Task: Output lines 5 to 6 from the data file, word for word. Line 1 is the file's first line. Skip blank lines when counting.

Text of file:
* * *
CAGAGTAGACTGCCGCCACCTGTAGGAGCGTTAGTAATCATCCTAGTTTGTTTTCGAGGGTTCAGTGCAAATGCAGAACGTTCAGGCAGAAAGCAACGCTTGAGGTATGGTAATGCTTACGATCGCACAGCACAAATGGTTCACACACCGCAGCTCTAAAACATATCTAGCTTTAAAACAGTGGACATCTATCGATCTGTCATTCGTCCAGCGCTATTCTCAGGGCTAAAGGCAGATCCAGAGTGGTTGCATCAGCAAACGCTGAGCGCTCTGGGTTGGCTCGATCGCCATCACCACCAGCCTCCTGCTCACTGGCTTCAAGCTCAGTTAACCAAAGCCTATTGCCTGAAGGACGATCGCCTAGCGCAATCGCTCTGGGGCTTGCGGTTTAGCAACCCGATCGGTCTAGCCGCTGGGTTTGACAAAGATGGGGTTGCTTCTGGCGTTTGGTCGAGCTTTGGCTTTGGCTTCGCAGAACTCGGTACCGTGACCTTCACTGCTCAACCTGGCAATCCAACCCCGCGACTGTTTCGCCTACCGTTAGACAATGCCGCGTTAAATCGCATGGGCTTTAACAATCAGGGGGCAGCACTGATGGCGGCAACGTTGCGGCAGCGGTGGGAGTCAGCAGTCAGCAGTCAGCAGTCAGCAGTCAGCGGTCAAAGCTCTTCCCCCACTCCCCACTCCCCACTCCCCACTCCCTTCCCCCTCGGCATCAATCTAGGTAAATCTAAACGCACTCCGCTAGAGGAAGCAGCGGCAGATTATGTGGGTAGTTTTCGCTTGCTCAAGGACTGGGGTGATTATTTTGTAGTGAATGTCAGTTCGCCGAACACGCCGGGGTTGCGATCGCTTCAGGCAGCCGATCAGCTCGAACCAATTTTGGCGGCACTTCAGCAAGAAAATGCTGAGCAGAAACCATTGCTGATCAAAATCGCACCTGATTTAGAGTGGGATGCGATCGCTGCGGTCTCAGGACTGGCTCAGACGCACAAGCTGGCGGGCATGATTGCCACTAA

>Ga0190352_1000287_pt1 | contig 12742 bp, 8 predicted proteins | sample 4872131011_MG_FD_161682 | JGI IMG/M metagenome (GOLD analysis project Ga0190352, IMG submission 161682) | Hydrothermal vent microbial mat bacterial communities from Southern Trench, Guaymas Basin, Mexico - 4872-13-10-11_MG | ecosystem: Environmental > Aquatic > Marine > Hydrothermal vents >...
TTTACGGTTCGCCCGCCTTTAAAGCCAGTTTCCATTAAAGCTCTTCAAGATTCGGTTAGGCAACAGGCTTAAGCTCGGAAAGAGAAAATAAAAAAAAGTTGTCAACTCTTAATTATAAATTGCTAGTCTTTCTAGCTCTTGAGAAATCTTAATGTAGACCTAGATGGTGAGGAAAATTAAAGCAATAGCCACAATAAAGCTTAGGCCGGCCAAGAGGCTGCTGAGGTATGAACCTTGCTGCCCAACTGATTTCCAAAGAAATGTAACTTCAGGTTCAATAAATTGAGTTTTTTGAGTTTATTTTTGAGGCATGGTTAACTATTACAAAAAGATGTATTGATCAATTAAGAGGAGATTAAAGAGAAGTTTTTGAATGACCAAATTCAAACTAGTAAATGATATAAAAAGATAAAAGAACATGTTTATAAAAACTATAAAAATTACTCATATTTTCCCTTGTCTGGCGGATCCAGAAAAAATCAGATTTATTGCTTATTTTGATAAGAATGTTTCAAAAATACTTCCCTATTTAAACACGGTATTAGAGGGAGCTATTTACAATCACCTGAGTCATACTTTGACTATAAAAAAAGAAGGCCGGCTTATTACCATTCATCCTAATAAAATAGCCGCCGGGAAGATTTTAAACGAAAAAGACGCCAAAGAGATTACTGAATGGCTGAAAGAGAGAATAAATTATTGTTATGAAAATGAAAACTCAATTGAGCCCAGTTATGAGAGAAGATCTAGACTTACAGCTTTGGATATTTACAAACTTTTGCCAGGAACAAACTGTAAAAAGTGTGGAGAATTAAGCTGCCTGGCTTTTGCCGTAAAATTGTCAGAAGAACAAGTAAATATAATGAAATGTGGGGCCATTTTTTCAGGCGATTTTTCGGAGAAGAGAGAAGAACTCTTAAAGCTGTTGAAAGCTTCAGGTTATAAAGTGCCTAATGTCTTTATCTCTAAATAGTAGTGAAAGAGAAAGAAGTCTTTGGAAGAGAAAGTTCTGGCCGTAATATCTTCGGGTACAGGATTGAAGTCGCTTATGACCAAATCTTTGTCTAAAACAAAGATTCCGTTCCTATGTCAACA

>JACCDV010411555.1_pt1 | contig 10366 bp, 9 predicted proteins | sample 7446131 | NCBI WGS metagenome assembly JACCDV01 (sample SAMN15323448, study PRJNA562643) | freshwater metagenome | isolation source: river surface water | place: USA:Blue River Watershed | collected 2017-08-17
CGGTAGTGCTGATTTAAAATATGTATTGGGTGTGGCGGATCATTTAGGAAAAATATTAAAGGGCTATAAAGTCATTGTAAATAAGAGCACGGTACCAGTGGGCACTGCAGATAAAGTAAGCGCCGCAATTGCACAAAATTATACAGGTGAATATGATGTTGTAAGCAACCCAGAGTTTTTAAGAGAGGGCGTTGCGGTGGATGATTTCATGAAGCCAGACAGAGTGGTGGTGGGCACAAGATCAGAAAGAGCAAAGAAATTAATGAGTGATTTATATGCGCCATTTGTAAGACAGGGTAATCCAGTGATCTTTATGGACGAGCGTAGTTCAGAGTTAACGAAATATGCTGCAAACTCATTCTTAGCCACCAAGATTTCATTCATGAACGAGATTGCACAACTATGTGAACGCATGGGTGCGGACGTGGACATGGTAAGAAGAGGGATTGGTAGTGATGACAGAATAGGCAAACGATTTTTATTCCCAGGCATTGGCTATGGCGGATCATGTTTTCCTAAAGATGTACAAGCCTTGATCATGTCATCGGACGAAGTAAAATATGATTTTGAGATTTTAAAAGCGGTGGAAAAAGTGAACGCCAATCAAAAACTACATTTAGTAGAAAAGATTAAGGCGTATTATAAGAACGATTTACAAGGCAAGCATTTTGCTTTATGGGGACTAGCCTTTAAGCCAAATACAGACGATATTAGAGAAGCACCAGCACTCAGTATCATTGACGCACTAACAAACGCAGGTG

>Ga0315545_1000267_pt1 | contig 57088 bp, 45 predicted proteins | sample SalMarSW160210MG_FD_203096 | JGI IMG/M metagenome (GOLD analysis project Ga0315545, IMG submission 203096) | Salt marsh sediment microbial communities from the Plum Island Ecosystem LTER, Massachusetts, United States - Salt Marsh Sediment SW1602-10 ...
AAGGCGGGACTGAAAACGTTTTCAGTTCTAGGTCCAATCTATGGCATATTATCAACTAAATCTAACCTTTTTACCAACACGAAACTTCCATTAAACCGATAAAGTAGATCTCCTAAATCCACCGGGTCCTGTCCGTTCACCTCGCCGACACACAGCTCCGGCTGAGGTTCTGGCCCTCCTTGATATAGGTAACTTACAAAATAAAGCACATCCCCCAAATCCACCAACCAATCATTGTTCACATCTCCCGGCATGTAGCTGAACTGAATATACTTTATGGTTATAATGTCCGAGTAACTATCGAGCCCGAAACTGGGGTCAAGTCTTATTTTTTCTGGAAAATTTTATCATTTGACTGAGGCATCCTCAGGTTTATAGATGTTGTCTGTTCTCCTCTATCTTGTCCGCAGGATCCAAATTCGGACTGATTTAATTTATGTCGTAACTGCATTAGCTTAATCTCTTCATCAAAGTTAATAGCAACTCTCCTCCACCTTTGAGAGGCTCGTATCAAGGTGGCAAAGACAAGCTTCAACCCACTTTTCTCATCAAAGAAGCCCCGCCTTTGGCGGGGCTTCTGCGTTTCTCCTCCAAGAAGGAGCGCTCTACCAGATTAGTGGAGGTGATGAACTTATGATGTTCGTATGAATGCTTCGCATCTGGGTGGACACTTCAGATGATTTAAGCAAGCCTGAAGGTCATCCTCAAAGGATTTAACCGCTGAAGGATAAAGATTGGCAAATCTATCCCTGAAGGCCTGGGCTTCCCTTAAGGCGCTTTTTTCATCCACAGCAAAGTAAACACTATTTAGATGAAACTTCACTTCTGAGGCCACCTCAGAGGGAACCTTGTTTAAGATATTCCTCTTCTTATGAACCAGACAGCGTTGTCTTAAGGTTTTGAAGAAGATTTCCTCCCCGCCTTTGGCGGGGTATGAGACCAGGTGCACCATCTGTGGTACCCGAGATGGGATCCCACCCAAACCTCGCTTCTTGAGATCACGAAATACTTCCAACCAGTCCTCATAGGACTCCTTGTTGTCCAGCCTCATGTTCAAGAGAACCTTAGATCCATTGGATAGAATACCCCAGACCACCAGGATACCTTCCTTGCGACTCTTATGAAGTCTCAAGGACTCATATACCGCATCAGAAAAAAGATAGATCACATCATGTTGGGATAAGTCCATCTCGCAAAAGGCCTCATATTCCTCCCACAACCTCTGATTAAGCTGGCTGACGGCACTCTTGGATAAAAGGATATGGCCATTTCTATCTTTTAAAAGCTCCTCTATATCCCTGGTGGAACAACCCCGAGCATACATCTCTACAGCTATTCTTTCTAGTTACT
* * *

CGGTAGTGCTGATTTAAAATATGTATTGGGTGTGGCGGATCATTTAGGAAAAATATTAAAGGGCTATAAAGTCATTGTAAATAAGAGCACGGTACCAGTGGGCACTGCAGATAAAGTAAGCGCCGCAATTGCACAAAATTATACAGGTGAATATGATGTTGTAAGCAACCCAGAGTTTTTAAGAGAGGGCGTTGCGGTGGATGATTTCATGAAGCCAGACAGAGTGGTGGTGGGCACAAGATCAGAAAGAGCAAAGAAATTAATGAGTGATTTATATGCGCCATTTGTAAGACAGGGTAATCCAGTGATCTTTATGGACGAGCGTAGTTCAGAGTTAACGAAATATGCTGCAAACTCATTCTTAGCCACCAAGATTTCATTCATGAACGAGATTGCACAACTATGTGAACGCATGGGTGCGGACGTGGACATGGTAAGAAGAGGGATTGGTAGTGATGACAGAATAGGCAAACGATTTTTATTCCCAGGCATTGGCTATGGCGGATCATGTTTTCCTAAAGATGTACAAGCCTTGATCATGTCATCGGACGAAGTAAAATATGATTTTGAGATTTTAAAAGCGGTGGAAAAAGTGAACGCCAATCAAAAACTACATTTAGTAGAAAAGATTAAGGCGTATTATAAGAACGATTTACAAGGCAAGCATTTTGCTTTATGGGGACTAGCCTTTAAGCCAAATACAGACGATATTAGAGAAGCACCAGCACTCAGTATCATTGACGCACTAACAAACGCAGGTG

>Ga0315545_1000267_pt1 | contig 57088 bp, 45 predicted proteins | sample SalMarSW160210MG_FD_203096 | JGI IMG/M metagenome (GOLD analysis project Ga0315545, IMG submission 203096) | Salt marsh sediment microbial communities from the Plum Island Ecosystem LTER, Massachusetts, United States - Salt Marsh Sediment SW1602-10 ...